It’s probably a good thing I live in Texas, then… can’t see that working out too well in Maine. 🙂

So I have been purging my house this week — clearing countertops, wiping down hard-to-reach surfaces, washing pillows and comforters… sweetening the house. And the difference is marvelous — there’s nothing better than sinking into fresh sheets at the end of the day. Speaking of fresh sheets, I’ve been picking up some tips from the Professional Association of International Innkeepers’ forum… I’ll compile them and post them shortly!

Oh, and I’ve also been watering my garden — it’s all planted now, with broccoli, sweetpeas, larkspur, poppies, garlic, onions, carrots, turnips, arugula…and lots and lots of lettuce for salads.

Speaking of veggies, when I was down at the community garden yesterday, I found a little pile of what looked like dried up green onions (scallions) on the picnic table; someone had just thinned out their garlic! So I stuck them all into my garden, like little, feeble soldiers, and soon, if I keep them watered and they survive, I will be awash in one of my favorite things — green garlic! (Which is young garlic that looks just like a scallion — it hasn’t had a chance to bulb yet.) Umm… to plant your own, just get an organic bulb of garlic, look up planting times in your area, pick a sunny spot in the garden, and plant the cloves point-up!

And my favorite — and fast — winter/spring dinner recipe?

Pasta with Goat Cheese and Green Garlic

A big batch of pasta (I wing this — enough for four people)
One bunch of arugula, washed well, bottoms of stems removed
Zest and juice of one lemon
One stalk of green garlic, chopped fine
1/3-1/2 cup good quality chevre (I like the local stuff, but in a pinch, Laura Chenel, which I can get at Sam’s, is yummy)
Extra Virgin Olive oil to taste
Salt to taste

While pasta is boiling, prepare arugula, lemon and green garlic. Drain cooked pasta; while it is still very hot, add arugula, lemon juice and zest, garlic, and chevre. Mix well; if it seems a little dry, add olive oil and/or more chevre. Season to taste with salt. (I sometimes add more lemon or a touch of granulated garlic to up the flavor, too.) And that’s it!

NOTE: If you don’t have access to green garlic, you can substitute garlic powder/granulated garlic, or use garlic salt in place of the salt.

While we’re talking goat cheese, here’s one of my favorite snacks/lunches — I was introduced to it by a good friend, Lindsey Daltro-Schram, when we lived in Munich.

Take a slice of good bread — I like crusty ciabatta or a good hunk of peasant bread — smear with chevre or crumble good sheep/goat feta on it — then drizzle with olive oil and top with tomato. Dust it with a sprinkle of garlic salt and dig in.

I used to use a few leaves of fresh basil on top of this, but over the last few years, I haven’t bothered as much… now, if I have it, for a change I sometimes substitute arugula for the tomato.

Speaking of snacks, I’m hungry…time to hit the kitchen!

Reclaiming the garden


I’ve been a long-time holder (and occasional gardener) of a community garden plot, but with all the writing work, I’ve let it go to rack and ruin (until this afternoon it was a 20×20 plot of bermuda grass and dead sunflower stalks). But I love gardening; I love digging in the dirt, planting lettuces and potatoes and coaxing them out of the dark soil, love the contrast of velvet purple pansies against the bluish-green of climbing pea plants…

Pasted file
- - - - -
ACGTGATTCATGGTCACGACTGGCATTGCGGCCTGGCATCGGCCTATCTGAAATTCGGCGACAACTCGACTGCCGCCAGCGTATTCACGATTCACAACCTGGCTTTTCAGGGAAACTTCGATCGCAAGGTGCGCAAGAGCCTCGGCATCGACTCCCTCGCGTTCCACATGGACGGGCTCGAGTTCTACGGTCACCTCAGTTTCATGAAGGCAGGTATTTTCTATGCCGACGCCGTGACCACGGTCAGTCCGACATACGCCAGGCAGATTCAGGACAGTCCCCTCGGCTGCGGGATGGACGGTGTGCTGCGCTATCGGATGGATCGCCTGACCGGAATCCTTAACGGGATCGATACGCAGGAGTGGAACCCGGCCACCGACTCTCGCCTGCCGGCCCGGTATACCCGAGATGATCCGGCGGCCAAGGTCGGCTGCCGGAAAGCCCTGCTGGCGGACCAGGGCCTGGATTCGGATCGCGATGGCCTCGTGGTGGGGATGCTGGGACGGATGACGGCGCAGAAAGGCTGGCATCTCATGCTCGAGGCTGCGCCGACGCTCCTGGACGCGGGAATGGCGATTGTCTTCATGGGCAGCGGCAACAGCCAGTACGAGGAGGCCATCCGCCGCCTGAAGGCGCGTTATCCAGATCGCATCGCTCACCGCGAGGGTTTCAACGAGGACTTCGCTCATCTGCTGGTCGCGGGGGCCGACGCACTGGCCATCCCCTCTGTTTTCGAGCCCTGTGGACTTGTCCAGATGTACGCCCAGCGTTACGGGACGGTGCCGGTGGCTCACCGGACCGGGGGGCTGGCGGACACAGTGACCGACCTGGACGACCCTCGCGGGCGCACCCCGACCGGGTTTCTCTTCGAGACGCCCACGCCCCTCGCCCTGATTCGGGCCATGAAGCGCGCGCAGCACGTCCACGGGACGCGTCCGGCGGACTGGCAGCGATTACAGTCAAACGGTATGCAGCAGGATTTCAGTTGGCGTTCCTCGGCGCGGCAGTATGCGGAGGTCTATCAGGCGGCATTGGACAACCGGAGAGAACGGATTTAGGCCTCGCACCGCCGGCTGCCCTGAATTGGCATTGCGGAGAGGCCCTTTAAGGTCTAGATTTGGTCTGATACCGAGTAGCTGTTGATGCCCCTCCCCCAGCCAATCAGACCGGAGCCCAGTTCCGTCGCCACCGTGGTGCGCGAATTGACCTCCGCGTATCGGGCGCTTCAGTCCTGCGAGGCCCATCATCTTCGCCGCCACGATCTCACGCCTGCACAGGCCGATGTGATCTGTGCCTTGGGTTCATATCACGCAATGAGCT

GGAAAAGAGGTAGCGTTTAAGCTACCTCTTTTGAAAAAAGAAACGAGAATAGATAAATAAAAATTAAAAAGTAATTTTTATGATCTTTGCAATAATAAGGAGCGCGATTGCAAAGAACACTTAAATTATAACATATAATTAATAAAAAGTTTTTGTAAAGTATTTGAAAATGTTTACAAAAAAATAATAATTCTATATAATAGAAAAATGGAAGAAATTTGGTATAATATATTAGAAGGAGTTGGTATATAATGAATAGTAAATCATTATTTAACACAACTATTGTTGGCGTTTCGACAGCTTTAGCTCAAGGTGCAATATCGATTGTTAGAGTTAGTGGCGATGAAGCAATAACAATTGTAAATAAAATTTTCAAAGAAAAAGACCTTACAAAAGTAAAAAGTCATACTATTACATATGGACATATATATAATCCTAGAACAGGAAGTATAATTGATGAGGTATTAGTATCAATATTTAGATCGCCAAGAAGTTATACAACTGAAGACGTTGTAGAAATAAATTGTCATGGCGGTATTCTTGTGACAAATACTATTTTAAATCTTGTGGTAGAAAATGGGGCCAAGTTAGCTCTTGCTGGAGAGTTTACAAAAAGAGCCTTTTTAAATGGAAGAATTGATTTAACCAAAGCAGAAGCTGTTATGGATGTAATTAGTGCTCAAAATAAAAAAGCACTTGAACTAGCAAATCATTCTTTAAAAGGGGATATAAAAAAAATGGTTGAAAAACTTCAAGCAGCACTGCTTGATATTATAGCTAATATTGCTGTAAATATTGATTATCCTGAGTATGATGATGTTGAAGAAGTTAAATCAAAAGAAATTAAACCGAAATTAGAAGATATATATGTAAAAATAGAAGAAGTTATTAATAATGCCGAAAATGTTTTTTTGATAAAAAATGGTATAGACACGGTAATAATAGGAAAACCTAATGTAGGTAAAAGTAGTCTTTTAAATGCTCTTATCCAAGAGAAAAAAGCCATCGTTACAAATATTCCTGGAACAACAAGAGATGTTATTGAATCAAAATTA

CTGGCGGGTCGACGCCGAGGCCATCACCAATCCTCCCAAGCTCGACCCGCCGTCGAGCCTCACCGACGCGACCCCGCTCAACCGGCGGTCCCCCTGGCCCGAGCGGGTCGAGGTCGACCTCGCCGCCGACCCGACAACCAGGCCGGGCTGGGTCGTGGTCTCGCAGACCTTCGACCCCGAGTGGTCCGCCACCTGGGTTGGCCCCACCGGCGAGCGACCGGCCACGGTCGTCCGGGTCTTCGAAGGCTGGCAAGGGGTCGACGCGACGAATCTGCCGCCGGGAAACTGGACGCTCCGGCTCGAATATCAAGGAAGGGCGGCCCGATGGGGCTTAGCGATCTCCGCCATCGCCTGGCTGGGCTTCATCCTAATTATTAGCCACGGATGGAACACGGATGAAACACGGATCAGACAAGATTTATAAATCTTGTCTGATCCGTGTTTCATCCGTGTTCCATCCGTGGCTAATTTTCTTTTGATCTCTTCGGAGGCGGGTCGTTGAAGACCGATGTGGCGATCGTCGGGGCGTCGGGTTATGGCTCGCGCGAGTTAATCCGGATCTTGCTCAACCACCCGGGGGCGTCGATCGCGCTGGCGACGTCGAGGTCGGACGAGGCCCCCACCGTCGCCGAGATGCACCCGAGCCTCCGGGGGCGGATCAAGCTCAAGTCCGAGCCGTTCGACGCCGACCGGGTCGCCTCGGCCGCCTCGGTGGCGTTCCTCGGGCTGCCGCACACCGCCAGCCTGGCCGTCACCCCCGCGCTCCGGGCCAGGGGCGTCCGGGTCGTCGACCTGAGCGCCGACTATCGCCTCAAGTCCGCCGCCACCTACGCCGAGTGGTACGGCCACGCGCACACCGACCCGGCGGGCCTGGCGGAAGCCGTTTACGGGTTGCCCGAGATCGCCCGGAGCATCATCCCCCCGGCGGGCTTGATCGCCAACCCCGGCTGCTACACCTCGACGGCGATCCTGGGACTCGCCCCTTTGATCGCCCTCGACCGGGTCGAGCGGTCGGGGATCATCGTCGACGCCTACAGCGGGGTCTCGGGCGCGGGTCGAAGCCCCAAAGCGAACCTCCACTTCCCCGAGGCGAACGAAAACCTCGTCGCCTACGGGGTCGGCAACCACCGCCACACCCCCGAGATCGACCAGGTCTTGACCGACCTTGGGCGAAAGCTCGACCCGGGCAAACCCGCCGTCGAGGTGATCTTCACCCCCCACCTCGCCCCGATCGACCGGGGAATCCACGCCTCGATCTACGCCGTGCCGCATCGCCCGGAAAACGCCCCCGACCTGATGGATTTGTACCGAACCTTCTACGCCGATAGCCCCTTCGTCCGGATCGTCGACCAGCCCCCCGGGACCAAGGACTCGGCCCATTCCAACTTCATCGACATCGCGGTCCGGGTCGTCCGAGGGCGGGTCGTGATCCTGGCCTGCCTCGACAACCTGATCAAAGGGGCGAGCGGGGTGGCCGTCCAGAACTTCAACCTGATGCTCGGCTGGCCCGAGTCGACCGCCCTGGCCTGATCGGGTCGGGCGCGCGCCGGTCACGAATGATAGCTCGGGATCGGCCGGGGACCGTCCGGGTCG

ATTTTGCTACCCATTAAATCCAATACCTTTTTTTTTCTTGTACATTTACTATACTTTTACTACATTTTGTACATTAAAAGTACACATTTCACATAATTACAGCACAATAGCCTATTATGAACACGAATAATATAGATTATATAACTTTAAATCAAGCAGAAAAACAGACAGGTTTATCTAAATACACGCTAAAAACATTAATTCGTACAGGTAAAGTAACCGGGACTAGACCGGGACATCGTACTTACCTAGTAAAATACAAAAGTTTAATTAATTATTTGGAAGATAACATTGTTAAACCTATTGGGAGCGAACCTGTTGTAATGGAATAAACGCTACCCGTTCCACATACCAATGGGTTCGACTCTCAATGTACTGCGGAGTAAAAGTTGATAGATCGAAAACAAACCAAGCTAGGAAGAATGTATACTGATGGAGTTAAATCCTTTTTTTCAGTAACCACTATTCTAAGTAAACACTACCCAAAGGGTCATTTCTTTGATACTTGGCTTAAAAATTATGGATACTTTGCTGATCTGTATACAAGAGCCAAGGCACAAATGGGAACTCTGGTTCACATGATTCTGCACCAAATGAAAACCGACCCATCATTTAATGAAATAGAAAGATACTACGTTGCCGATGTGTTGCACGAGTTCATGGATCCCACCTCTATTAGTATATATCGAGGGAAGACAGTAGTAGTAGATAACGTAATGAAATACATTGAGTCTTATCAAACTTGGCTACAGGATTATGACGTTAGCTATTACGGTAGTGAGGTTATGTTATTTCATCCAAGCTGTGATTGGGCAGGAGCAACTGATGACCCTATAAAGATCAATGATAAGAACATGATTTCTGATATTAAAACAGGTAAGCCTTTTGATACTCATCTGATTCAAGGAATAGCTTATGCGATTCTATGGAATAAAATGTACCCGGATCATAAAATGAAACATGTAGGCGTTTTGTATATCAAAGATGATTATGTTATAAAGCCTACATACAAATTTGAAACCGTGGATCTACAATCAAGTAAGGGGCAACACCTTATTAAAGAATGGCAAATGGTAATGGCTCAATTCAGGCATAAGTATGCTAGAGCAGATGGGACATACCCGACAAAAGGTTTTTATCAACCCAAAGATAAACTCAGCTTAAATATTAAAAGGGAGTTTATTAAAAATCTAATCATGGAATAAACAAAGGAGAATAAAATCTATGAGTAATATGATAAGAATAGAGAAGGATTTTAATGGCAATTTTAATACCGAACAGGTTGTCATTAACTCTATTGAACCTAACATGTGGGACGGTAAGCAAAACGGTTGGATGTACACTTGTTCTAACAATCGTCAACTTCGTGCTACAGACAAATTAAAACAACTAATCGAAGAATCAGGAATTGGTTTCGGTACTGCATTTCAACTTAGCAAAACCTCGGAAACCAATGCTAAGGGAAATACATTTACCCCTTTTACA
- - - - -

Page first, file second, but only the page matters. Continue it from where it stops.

So the vote was put before the family, and the family said ‘keep it’. And today, an unseasonably high-seventies day with a boundless blue sky and a lemon yellow sun, down we went, and after the kids and I cleared the dead grass out and the kids wheelbarrowed it over to the giant compost pile, Eric tilled it, and now it’s a velvety square of brown earth (with a few bermuda grass stalks sticking out), waiting to be seeded…

We’re headed down to the Natural Gardener tomorrow, in search of lettuce seeds, larkspur, poppies, carrots, turnips and arugula (although the harlequin bugs have their way with the crucifers in late spring). Peas would be wonderful — the trellises have been cleared of the remains of that lovely vine that took them over last year — fine, feathery green leaves and brilliant scarlet flowers, and although I know most plants, that one’s still a mystery to me. The pretty pink four o’clocks that grow like weeds near the faucet in the summer have escaped their bounds and are now running wild along the banks of the river, and I’m afraid the community garden has given rise to yet another invasive, but what can I do? At least they’re pretty. Ian, of course, wants to plant tomatoes, but we can’t do that until March — and all my tomatoes always get some kind of weird rot and keel over anyway, with the exception of the cherry tomatoes. The fire ants are active still — have to douse them — I watered today to coax the weed seeds out, so I can plow them down once they sprout. It’s been a dry, warm winter — which made today much easier, since the weeds were all half-dead or dead already.

So, the garden has been tilled, the seeds will soon be sown, and in a few months’ time, with any luck we’ll be eating fresh broccoli, fresh lettuce, and spring onions (potatoes don’t go in till February) and hopefully, cutting huge bunches of larkspur for the vase on the kitchen table.

I do hope we get another few cold snaps, though; It’s been in the eighties here, and I’m worried what the summer will bring if it’s swimming weather in January!